Analysis: Colombia's Parapolitics
Council on Foreign Relations
March 30, 2007
Prepared by: Stephanie Hanson
On a much-publicized visit to Bogota in mid-March, President Bush spent just a few hours with Colombian President Alvaro Uribe but praised his efforts to combat narcotics trafficking and improve security. “I’m proud to call you a personal friend,” he said, “and I’m proud to call your country a strategic ally of the United States.” The Colombians were less enthusiastic: Local media offered biting criticism (The Week) of Bush and remarked on the necessity of bringing over twenty thousand police in for security despite the billions in counternarcotics aid the United States has poured into the country.
The Colombian population may be anti-Bush, but it’s adamantly pro-Uribe. Since taking office in 2002, Uribe has increased security in Colombia’s three primary cities and precipitated an economic upturn, changes most attribute to his crackdown on the country’s left-wing guerrillas and initiation of a disarmament program for its right-wing paramilitaries. Some 72 percent of the population still approve (Angus Reid) of their president’s performance, despite the paramilitary scandal currently rocking the country.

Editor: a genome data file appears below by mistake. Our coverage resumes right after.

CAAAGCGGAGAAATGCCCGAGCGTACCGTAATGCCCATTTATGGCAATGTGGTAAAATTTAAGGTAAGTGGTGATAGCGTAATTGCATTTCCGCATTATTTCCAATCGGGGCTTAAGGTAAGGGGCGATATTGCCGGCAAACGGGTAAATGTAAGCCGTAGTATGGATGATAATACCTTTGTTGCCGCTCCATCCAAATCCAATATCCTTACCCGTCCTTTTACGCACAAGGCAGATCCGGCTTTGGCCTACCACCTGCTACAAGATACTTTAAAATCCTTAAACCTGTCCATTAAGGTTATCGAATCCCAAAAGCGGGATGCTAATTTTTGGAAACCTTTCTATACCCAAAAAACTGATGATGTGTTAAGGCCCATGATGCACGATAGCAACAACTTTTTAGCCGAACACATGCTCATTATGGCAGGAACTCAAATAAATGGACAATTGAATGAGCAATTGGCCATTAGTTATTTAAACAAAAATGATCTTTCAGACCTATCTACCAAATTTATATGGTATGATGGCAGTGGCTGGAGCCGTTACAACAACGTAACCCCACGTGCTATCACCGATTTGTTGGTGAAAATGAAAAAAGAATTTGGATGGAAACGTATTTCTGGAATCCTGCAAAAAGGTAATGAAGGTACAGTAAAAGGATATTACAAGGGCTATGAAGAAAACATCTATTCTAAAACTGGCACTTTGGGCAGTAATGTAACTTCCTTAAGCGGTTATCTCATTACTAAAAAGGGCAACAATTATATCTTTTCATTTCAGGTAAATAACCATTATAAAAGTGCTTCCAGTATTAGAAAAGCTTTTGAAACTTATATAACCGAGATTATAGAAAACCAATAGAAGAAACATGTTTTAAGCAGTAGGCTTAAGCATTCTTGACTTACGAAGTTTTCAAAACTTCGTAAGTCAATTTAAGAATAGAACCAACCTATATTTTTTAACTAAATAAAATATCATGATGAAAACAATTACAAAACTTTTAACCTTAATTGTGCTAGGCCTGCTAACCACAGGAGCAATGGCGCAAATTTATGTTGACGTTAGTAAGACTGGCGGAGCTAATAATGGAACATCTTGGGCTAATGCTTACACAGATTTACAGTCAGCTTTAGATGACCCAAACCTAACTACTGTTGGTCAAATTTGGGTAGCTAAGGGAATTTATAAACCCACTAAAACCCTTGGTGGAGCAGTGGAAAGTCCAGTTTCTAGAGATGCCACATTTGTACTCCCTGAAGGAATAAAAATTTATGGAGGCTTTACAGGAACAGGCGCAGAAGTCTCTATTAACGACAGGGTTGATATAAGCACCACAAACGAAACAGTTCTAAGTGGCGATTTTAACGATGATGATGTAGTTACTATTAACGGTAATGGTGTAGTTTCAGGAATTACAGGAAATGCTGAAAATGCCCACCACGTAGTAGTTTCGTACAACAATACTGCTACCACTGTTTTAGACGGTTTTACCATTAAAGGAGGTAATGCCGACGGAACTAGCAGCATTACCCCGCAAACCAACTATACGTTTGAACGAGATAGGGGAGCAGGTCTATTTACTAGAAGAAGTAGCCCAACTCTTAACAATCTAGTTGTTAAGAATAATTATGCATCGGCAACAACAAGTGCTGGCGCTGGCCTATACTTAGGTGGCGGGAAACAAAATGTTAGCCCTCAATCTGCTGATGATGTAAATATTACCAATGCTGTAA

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Copyright 2007 by the Council on Foreign Relations. This material is republished on GlobalSecurity.org with specific permission from the cfr.org. Reprint and republication queries for this article should be directed to cfr.org.
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